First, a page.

1. I welcome any corrections to any of the posts I have made. Or if there have been any revisions made to anything I have addressed so far in subsequent works, I very much would like to know of them, too. So far I have received none.

        1. My posts are based enitrely upon my own reading of the source material and my own personal experiences with supporters of astrotheology. If you had fundamental reading comprehension skills and did not rely on others to tell you what to think you would have seen that.

          What really scares me is that most supporters of “her book” evidently lack basic literacy competencies and critical thinking skills. Had you read my posts you would see the evidence that I have had no interest in — and in fact have often been appalled by — the secondary information that I have encountered. As for those who are better educated, at least one of them resorts to redefining quite blatantly the fundamentals of logical fallacies in order to “validate” his own arguments.

          1. I do. Your only option is to attack her (Murdock) cause you have nothing else……being a book publisher does not make you a New Testament scholar or Astronomer does it? Counter blog in order here.

            1. Christians behaving badly behave better than the arachnarcists appearing here on this blog. Come on guys, try reading for comprehension and applying critical thinking to what you read.

              1. I cannot be sure that “Kritter” is actually someone posing as an astrotheology supporter in order to mock them. I have deleted more comments by astrotheology supporters (real or pretend) than I have let through over the past several months. Some have since given up posting here. And after I read that they were wanting me to continue discussing issues on their own discussion forum — the same tactic as J. P. Holding uses and that James McGrath eventually adopted — I have ignored their venues. (Wow, should I really be surprised that I have referenced Holding, McGrath and Murdock’s supporters all in the one comment theme?)

              2. I see you will delete anyone that does not agree with you…one sided views seem to be the order of the day here…..if your removing posts made by those who support astrotheology what does that say about you? Neilmarr?

              3. Well you should read the latest exchange between pithom and me — pithom disagrees with me and I allow his comments through. So you should consider the possibility that most of your own comments have been deleted for some other reason. Please check the Comments and Moderation Policy for this blog. When you demonstrate that you have comprehended the argument of the post or comment to which you are responding then your comments will be most welcome here — especially if they advance a critical-alternative view.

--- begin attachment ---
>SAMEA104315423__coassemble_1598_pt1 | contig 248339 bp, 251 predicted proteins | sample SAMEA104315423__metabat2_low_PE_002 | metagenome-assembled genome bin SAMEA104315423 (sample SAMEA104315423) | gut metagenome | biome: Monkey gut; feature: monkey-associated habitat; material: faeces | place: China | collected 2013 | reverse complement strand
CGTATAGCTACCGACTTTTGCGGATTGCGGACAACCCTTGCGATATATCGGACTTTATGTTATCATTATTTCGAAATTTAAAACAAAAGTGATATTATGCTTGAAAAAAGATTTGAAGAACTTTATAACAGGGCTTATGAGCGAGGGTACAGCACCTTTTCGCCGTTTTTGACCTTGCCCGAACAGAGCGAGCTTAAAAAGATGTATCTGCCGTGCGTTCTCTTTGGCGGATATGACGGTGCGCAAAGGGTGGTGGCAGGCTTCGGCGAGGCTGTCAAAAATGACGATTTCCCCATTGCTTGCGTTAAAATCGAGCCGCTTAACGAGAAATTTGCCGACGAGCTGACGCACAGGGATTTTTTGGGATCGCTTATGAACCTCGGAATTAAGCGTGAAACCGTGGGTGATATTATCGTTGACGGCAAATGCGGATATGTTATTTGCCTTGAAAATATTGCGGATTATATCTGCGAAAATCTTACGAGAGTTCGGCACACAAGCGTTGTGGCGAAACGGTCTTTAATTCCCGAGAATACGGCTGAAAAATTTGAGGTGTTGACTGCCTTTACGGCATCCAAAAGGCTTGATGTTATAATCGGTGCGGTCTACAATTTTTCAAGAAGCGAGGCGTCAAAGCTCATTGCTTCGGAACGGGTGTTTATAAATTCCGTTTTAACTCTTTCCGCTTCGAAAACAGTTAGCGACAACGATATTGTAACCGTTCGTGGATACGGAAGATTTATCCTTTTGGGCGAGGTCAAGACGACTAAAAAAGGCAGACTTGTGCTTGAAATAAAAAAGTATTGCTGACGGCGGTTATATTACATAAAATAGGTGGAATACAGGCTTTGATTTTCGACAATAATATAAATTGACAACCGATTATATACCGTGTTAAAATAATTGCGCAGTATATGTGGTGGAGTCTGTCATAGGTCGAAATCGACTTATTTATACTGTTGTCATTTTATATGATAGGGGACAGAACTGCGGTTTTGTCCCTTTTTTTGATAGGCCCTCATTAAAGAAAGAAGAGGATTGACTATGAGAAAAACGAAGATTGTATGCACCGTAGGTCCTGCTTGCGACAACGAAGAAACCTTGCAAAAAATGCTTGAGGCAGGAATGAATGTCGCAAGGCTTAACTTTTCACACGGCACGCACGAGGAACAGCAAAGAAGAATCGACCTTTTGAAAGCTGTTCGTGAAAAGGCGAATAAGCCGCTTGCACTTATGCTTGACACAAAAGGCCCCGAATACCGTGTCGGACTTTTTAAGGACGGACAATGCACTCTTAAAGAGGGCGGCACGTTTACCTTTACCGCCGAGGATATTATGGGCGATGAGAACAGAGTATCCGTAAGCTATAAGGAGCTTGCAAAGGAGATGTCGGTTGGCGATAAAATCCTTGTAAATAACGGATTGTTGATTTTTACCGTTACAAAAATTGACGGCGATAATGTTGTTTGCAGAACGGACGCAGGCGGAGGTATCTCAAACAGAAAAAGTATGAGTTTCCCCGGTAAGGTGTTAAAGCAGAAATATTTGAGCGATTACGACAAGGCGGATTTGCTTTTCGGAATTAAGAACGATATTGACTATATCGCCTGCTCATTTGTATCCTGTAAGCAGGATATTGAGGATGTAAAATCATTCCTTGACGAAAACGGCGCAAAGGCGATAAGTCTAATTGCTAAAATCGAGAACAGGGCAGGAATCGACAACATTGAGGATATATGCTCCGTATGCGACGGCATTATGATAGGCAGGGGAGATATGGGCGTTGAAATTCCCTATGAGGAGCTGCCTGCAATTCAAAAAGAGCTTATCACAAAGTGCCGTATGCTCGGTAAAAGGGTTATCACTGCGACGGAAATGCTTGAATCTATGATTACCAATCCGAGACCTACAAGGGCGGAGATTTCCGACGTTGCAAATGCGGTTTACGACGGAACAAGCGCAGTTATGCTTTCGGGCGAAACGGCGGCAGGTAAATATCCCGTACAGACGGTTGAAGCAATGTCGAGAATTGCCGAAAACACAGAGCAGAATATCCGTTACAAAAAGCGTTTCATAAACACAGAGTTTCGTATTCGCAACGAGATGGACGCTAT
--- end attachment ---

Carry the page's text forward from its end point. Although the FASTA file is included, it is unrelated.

4. This is their standard accusation though: critics have never read her books in the first place, and their criticism is therefore not to be taken into account. This is why I provide ample quotes in my tediously detailed review. Acharya S’s fans are just as credulous as religious fanatics.

  3. Just curious. Wheless I can read free on the web. Polemical, but I thought pretty well backed up by evidence. What (briefly) think you of Forgery in Christianity?

    Whereas the Grafton book referenced will certainly never be read by me, listing at nearly $600 on Amazon!

    I do get a lot here, for free, and am very grateful for your efforts.

    1. Unfortunately CC selects catchy polemical conclusions from Wheless without any reference to supporting material.

      I’m glad I ordered my copy of Grafton when a $5 copy was available online. I’ve since posted on some of its contents here.

  4. Before this blog I used to write a lot alerting others to the way cults attracted members, the way they manipulated and the damage they did. Nothing I wrote would have had any immediate impact on believing cult members. But it was important not to let threats and attempts at intimidation stop me from writing of those observations and experiences. Similarly I think no harm is done by making it clear why I do not accept the arguments of astrotheology and to demonstrate that I have indeed engaged with their case. Nothing I say will have any interest for those who are not interested in the subject or those committed to it, but I don’t think they are the only ones who might come across these posts.

  5. Wonder when my blog will be threatened with legal action; after all, I do quote a significant proportion of her text, so that I cannot be accused of not having read her book.

    I will point out, by the way, that her claim that “pious fraud” was invented in reaction to Christian practices is clearly false, as the phrase can be found in a book penned as early as 8CE.

    1. “I doubt these people can be reached by any rational arguments ever.”

      This has been the most stunning aspect of engaging them in argument — they are arguing for a belief, not a thesis. All the classic fallacies used to argue for Creationism against Evolution are encountered again. And the same dogmatism and persecution syndrome. “Cult” comes to mind.

  6. I can’t understand why you’re still spending your time on the ‘scholarship’ of 21st century theosophists. You’ve shown them for what they are by now, pretty clearly.

    Btw, “You probably won’t put this post through either” (and the like) has got to be the best gotcha line of all time. The people who use it must feel quite accomplished since they manage to outsmart people so awesomely. Wowzerz!!!@!@!

    1. Actually I never noticed the “I bet you won’t post this” line till after I let it through, and as soon as I did I uttered a Homeric “Doh!” I have let the poster win the bet with that line more often than not.

      Please just ignore anything I post for the “in-betweens” re astrotheology and Murdock. They’re not for you. Read Tim’s stuff instead.